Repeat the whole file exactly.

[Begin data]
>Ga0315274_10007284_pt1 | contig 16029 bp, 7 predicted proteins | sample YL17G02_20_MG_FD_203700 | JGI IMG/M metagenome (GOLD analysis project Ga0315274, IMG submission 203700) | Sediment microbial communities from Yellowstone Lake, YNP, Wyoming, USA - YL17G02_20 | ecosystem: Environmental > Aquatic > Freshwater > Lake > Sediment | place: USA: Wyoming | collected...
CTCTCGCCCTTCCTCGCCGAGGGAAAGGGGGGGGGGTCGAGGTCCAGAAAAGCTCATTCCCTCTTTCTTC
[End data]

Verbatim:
>Ga0315274_10007284_pt1 | contig 16029 bp, 7 predicted proteins | sample YL17G02_20_MG_FD_203700 | JGI IMG/M metagenome (GOLD analysis project Ga0315274, IMG submission 203700) | Sediment microbial communities from Yellowstone Lake, YNP, Wyoming, USA - YL17G02_20 | ecosystem: Environmental > Aquatic > Freshwater > Lake > Sediment | place: USA: Wyoming | collected...
CTCTCGCCCTTCCTCGCCGAGGGAAAGGGGGGGGGGTCGAGGTCCAGAAAAGCTCATTCCCTCTTTCTTC